The district attorney’s office has not accused anyone of wrongdoing at this point, but it has empaneled a special grand jury to weigh indictments in the case. Prosecutors may bring charges against Trump personally, the Trump Organization as a company, specific executives, or it may not bring charges at all.

A representative for the Manhattan DA declined to comment. Through a representative, Fischetti declined Insider’s request for comment.

In a Friday interview with NBC News, Fischetti said prosecutors want to use other witnesses to testify against Trump.

“They could not get Allen Weisselberg to cooperate and tell them what they wanted to hear, and that’s why they are going forward with these charges,” Fischetti told NBC News. “They could not get him to cooperate because he would not say that Donald Trump had knowledge or any information that he may have been not deducting properly the use of cars or an apartment.”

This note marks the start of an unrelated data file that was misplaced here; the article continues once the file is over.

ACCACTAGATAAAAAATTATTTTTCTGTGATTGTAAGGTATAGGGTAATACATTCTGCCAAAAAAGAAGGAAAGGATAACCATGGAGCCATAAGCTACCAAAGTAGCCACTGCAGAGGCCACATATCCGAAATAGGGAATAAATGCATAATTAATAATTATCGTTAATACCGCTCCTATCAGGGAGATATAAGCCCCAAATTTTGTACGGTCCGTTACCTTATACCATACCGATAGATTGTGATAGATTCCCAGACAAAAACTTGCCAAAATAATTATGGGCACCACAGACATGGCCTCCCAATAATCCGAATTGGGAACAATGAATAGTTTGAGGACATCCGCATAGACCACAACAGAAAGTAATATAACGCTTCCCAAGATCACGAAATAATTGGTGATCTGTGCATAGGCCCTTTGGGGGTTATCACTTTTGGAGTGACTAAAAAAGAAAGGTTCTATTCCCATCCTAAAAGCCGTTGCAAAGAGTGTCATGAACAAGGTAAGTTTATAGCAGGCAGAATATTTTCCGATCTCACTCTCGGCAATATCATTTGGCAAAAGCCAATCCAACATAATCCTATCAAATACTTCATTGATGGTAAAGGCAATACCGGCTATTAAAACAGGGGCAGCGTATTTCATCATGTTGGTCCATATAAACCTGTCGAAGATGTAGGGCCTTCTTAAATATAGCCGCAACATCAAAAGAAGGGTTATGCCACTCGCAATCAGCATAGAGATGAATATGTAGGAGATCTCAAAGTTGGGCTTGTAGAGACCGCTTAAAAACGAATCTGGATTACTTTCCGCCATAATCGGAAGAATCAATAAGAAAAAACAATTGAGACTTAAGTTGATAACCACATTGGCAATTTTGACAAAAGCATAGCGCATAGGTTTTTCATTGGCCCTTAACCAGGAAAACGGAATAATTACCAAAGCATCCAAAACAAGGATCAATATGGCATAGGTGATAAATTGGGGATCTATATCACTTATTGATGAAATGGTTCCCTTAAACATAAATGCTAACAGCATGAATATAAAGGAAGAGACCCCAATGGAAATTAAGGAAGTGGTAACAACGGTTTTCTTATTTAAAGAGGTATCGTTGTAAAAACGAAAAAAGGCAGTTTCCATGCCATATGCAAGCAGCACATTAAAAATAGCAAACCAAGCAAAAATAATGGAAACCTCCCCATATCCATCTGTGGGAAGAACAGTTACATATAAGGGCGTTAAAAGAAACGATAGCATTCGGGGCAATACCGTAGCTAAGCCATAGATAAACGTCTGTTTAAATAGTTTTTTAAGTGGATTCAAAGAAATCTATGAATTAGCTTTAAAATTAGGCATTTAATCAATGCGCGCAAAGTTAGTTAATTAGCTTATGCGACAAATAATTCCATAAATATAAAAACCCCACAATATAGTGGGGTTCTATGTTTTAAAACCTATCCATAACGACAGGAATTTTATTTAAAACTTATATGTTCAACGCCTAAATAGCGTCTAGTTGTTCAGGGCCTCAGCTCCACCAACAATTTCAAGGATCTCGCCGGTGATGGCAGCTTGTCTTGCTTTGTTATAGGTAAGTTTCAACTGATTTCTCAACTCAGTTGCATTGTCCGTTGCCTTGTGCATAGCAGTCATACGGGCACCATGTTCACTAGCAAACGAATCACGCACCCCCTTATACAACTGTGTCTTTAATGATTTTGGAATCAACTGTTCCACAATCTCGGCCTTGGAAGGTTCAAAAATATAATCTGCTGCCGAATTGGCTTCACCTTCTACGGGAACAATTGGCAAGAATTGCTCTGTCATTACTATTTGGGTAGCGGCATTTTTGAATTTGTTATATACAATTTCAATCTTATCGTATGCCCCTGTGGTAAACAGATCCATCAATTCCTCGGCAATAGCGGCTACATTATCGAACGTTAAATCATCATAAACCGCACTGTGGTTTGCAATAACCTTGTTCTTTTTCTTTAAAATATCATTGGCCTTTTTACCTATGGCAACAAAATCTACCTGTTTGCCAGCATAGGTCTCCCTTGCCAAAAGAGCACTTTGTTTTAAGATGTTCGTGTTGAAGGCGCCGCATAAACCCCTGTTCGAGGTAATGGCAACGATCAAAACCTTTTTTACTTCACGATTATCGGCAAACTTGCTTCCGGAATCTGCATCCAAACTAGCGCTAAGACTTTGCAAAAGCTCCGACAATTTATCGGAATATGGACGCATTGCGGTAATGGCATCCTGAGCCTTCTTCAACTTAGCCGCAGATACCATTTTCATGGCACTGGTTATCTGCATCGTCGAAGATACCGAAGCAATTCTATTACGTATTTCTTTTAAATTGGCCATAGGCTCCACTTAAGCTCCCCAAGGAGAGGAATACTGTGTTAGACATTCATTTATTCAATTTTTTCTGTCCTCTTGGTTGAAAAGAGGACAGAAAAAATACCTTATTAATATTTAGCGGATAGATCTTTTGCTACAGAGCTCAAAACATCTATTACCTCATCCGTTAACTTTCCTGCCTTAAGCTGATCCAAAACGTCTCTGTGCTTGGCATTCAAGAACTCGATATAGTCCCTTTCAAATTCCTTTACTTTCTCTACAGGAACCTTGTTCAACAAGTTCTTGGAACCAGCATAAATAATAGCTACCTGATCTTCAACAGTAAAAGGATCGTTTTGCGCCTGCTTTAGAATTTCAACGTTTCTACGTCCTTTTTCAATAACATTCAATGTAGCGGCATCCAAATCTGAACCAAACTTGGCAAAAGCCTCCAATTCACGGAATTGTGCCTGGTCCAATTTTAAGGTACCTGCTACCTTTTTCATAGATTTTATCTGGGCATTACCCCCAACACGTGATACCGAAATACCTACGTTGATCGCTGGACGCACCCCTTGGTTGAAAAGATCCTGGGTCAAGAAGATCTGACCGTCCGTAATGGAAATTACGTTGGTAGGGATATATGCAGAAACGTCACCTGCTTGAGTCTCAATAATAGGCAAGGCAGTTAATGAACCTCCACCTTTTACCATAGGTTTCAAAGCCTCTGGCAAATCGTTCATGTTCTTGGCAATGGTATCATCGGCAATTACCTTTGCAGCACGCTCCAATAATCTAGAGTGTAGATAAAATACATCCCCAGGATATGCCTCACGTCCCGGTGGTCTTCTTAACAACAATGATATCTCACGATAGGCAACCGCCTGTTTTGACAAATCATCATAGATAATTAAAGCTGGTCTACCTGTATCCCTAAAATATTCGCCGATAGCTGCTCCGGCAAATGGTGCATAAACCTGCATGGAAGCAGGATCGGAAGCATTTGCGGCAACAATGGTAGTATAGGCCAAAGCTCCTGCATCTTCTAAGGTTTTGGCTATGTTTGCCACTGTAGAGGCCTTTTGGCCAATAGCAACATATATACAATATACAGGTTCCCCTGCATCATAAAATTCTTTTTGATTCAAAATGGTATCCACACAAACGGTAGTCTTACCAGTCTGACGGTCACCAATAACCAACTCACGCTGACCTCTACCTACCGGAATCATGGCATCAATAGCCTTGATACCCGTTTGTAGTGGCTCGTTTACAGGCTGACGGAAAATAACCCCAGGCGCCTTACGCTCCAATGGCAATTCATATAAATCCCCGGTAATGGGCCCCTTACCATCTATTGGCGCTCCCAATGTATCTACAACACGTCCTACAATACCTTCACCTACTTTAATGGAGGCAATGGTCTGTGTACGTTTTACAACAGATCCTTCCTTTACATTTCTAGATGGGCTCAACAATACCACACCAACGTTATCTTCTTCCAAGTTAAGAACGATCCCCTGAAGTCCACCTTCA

Charges against Trump’s executives, or his company, would help prosecutors make that case.

Trump’s lawyer didn’t rule out charges against him down the line

For two years, the Manhattan DA’s office has been investigating whether the Trump Organization broke state laws by misrepresenting the value of its properties in order to pay little in taxes while securing favorable loan and insurance rates.

The investigation was sparked by testimony from Michael Cohen, the former Trump Organization executive who said the company illegally facilitated hush-money payments to Stormy Daniels. Prosecutors also reportedly have been examining whether the company or its executives broke laws by taking benefits like rent-free apartments, cars, and tuition payments from the company without paying the appropriate taxes.